While college football is an undying staple of crisp fall Saturdays in the southeastern states, not much embodies the spirit of Southern culture quite like its food. Ask the rest of America about the South and that is what most often comes to mind.
And as far as southern cuisine goes, there may be no better example than a heaping plate of barbecue, slow-cooked and served with delicious sides and a tall drink. Regional diversity, affordability, simplicity and the sense of community a barbecue engenders all make the dish quintessentially southern.
These days, the South is in no short supply of hog restaurants. Thousands of BBQ joints litter its towns, cities and back roads. And if you plan on making any football-centric road trips this season, you’re bound to come across plenty of tasty stops in your travels.
The only tough question: Which to choose?
SEC Country has consulted its sources around the conference to provide a definitive, 100 percent objective compilation of the SEC’s best barbecue restaurants. You cannot argue with this list, folks, it is pure science.
Part one covers Athens, Auburn, Baton Rouge, College Station, both Columbias and Fayetteville. Part two will be published later this week.
Dig into which ones made the cut, or just skip ahead to bellyaching about which ones weren’t mentioned in the comments section. Cheers to the BBQ!
Dawg Gone Good BBQ (Athens, Ga.)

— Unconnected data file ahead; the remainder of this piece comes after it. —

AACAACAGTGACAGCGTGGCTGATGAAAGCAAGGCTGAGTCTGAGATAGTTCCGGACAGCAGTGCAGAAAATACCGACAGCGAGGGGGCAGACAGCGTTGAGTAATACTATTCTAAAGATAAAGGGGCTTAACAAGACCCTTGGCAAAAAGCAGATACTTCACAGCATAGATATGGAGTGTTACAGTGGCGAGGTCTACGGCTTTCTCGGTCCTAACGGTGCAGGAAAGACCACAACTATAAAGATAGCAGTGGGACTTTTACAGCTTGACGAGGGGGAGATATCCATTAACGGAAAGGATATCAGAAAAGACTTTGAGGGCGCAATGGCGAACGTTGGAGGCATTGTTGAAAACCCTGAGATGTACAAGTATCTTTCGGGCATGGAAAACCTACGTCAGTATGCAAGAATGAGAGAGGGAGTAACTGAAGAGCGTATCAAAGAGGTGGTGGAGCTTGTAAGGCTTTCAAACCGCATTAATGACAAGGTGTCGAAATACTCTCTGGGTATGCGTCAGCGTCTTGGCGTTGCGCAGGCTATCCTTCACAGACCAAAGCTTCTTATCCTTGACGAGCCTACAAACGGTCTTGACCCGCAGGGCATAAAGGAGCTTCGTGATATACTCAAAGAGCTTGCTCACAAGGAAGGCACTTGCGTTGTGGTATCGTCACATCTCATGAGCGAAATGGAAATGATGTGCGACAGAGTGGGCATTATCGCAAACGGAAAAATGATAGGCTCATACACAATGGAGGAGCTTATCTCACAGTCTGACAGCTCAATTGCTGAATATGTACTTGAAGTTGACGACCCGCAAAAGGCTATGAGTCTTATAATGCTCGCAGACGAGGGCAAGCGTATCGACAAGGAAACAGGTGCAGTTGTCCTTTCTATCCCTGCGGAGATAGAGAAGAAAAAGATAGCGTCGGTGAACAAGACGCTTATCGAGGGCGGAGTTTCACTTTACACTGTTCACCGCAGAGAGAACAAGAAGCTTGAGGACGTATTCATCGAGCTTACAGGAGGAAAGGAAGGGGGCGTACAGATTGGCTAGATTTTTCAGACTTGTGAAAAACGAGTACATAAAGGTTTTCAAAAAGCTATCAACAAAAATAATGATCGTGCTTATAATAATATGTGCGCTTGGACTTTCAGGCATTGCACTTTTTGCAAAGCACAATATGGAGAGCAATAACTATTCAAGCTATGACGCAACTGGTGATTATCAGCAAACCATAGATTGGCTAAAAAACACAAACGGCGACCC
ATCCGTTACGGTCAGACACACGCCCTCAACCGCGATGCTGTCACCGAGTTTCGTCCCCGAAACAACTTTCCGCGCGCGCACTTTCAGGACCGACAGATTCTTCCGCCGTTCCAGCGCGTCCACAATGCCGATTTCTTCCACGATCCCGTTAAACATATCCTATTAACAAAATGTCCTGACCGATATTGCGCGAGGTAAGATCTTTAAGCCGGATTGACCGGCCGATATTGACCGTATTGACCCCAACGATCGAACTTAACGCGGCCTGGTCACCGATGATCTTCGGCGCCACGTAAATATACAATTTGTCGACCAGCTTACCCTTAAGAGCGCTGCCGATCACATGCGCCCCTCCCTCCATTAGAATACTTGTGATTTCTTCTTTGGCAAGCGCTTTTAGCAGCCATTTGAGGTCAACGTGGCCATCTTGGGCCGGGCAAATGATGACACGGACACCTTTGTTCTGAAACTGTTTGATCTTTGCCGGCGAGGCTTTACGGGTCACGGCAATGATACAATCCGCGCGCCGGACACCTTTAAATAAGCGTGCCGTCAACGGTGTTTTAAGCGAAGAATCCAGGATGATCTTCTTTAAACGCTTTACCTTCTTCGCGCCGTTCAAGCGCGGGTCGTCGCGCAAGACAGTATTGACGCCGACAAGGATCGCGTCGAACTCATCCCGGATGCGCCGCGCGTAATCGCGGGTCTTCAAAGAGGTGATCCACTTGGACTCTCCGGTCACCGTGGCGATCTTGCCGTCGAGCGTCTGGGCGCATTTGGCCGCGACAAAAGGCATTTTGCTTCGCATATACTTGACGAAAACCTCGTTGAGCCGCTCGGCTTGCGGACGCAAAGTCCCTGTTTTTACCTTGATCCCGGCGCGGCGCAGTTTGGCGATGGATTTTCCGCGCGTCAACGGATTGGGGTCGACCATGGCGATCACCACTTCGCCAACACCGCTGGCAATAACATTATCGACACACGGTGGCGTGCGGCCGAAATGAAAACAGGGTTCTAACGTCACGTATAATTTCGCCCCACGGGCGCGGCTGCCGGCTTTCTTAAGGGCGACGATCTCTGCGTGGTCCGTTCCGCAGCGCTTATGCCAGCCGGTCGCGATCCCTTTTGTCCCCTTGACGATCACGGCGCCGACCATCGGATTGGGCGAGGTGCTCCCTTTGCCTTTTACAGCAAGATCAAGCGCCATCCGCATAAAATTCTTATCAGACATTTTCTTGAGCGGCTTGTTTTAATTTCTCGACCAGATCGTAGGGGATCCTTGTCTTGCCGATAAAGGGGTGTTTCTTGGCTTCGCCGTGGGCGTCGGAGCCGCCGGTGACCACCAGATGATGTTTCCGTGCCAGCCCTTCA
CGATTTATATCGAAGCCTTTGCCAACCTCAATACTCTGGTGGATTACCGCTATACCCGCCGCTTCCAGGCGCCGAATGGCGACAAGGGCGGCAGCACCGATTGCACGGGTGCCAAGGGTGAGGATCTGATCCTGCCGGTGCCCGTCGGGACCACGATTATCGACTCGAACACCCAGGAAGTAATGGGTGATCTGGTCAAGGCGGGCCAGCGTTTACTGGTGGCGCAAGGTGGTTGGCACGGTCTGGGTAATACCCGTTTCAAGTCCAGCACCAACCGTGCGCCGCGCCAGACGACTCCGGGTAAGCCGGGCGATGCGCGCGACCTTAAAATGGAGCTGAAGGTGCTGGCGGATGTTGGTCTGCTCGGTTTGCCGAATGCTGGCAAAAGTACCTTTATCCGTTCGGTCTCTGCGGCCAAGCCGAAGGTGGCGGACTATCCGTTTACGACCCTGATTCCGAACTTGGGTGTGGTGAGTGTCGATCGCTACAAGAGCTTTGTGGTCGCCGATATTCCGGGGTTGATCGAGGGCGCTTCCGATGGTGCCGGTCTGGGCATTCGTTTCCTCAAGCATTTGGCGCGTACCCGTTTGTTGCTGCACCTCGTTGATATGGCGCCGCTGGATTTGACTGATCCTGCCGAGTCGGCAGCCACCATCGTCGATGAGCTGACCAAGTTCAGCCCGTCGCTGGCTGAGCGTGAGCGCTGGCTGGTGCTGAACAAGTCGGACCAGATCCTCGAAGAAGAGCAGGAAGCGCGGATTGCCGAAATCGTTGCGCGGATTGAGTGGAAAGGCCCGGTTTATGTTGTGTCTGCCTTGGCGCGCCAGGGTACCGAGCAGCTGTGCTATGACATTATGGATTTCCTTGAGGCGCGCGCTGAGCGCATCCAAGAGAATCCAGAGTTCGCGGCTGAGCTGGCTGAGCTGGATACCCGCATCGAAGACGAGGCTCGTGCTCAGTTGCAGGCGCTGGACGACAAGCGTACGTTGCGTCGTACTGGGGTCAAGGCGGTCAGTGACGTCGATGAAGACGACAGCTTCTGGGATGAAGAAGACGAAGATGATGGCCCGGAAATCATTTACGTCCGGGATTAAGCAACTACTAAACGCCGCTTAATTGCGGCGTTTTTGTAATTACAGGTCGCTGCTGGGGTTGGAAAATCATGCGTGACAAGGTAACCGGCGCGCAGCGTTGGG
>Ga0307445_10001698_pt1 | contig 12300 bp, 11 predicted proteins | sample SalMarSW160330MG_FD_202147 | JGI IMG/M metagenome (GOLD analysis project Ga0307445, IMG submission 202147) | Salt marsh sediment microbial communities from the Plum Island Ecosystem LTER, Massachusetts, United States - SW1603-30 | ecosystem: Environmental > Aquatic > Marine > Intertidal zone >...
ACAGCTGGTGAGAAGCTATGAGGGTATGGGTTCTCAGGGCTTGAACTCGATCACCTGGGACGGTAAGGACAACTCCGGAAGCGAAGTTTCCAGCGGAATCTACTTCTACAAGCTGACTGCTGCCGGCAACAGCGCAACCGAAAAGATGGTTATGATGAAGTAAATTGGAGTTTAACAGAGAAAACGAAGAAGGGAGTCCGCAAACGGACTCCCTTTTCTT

Housed in a small former barber shop in the heart of downtown Athens, the biggest advertisement for this place might be the sign out front, which features a picture of owner William “B.J.” Hardy, a phone number and the slogan “you can taste it, before you buy it.”
Whether you try before buying or after, Dawg Gone Good does not disappoint. Buy a plate with two sides — the mac n’ cheese is especially good — or order by the pound/slab. As a bonus, it’s open past midnight on Thursdays, Fridays and Saturdays, making it the perfect chaser for all your weekend drinking activities.
Don’t let the unassuming exterior fool you: Dawg Gone Good packs a punch on the plate.
What they’re saying: “I follow (my grandma’s) recipe all the way. Find something that’s working, and if it ain’t broke don’t fix it,” Hardy told The Red & Black. “My grand-momma told me, ‘I don’t care what another man tells you about barbecue, just do it my way, and you won’t have any problems.’”
Honorable mentions: White Tiger Gourmet, Butt Hutt, Pulaski Heights
— Ronnie Bratcher (@ronniebratcher) April 25, 2015
Mike & Ed’s Bar-B-Q (Auburn, Ala.)
You might smell Mike & Ed’s before walking in the front door. Or at least that’s what their T-shirts imply (“You can smell our butts for miles”).